Anyway. Intended or not, announced or not, software security has always been, still is, and will remain for long... largely a joke.
Back in the days, just 11 or so years ago, I was already enjoying to dig and verify by myself the hacks that guys like The Last Stage of Delirium would find possible to do, if only with this boring Windoze (which was already sold as "more secure" by MS... "lololol"):
The "exploit" (arbitrary command execution) is at the end, in the chapter 4's case study; linky for the curious' convenience:
These techniques and many others are still current. Nothing new under the sun. Only the versions and the vendors' marketing rhetoric get their new makeup each year. Open source is slightly better only because you can see the design or realization flaws earlier, that's all.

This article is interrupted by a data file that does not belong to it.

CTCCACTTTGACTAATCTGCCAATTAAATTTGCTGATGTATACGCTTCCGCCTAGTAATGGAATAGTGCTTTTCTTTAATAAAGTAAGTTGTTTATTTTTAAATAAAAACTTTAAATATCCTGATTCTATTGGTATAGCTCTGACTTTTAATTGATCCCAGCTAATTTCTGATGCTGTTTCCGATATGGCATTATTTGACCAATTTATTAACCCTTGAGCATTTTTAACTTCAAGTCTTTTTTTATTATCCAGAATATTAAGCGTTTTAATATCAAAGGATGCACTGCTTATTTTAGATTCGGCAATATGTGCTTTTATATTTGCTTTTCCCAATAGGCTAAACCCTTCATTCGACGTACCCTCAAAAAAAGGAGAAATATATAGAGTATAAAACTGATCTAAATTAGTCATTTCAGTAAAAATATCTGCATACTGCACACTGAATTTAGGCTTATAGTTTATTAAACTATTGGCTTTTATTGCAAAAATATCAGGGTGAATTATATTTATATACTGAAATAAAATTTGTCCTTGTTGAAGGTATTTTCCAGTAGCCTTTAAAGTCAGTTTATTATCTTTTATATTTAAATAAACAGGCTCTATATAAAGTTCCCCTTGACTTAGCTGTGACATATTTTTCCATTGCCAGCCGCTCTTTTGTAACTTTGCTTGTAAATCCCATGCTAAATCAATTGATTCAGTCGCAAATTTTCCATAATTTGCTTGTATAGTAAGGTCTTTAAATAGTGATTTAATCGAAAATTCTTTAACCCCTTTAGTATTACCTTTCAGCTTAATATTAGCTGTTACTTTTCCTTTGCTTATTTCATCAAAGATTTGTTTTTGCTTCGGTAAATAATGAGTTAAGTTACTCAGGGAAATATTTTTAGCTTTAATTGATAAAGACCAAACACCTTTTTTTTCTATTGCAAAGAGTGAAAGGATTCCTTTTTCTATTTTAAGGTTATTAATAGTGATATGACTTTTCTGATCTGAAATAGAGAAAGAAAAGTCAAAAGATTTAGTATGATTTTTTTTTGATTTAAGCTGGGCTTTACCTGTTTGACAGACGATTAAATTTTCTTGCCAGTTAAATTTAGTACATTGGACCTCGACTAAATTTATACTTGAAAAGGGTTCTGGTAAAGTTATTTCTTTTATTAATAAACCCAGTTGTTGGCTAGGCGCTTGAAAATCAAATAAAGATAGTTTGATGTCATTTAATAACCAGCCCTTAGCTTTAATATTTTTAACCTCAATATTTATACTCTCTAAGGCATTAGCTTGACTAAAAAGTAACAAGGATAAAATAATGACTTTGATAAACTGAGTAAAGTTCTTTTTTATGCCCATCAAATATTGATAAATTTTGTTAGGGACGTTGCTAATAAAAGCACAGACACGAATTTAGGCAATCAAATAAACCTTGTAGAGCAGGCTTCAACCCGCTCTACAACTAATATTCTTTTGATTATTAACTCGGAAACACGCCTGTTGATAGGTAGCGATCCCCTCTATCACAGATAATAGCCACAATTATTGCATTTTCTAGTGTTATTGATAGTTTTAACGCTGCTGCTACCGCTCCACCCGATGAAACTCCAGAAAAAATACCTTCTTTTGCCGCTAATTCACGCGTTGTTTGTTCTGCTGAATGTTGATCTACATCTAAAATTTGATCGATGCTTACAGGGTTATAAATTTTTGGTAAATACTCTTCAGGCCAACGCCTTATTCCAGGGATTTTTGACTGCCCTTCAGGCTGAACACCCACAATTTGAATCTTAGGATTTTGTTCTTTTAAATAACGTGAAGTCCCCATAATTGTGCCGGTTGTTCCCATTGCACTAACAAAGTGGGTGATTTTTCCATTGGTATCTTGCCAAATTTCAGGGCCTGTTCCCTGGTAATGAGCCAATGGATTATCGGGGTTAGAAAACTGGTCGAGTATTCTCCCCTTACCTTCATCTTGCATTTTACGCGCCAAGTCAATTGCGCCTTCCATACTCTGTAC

The computer, like any machine, is the dumbest, most inert thing ever. So, the true weakest link remains the human, anywhere, anyhow, always. And that still includes both the users and the engineers, btw. In what they overlook or feel overconfident about. Including the NSA's "geniuses" (who, maybe, believe they can outsmart everybody with whatever they've hidden in X, Y or Z, if anything).
But! Hardware (like guns, and their size, and who has a physical custody of what, when, where) is a whole different story.
"Cyril" pronounced "see real". I code stuff.
"To study and not think is a waste. To think and not study is dangerous." -- Confucius
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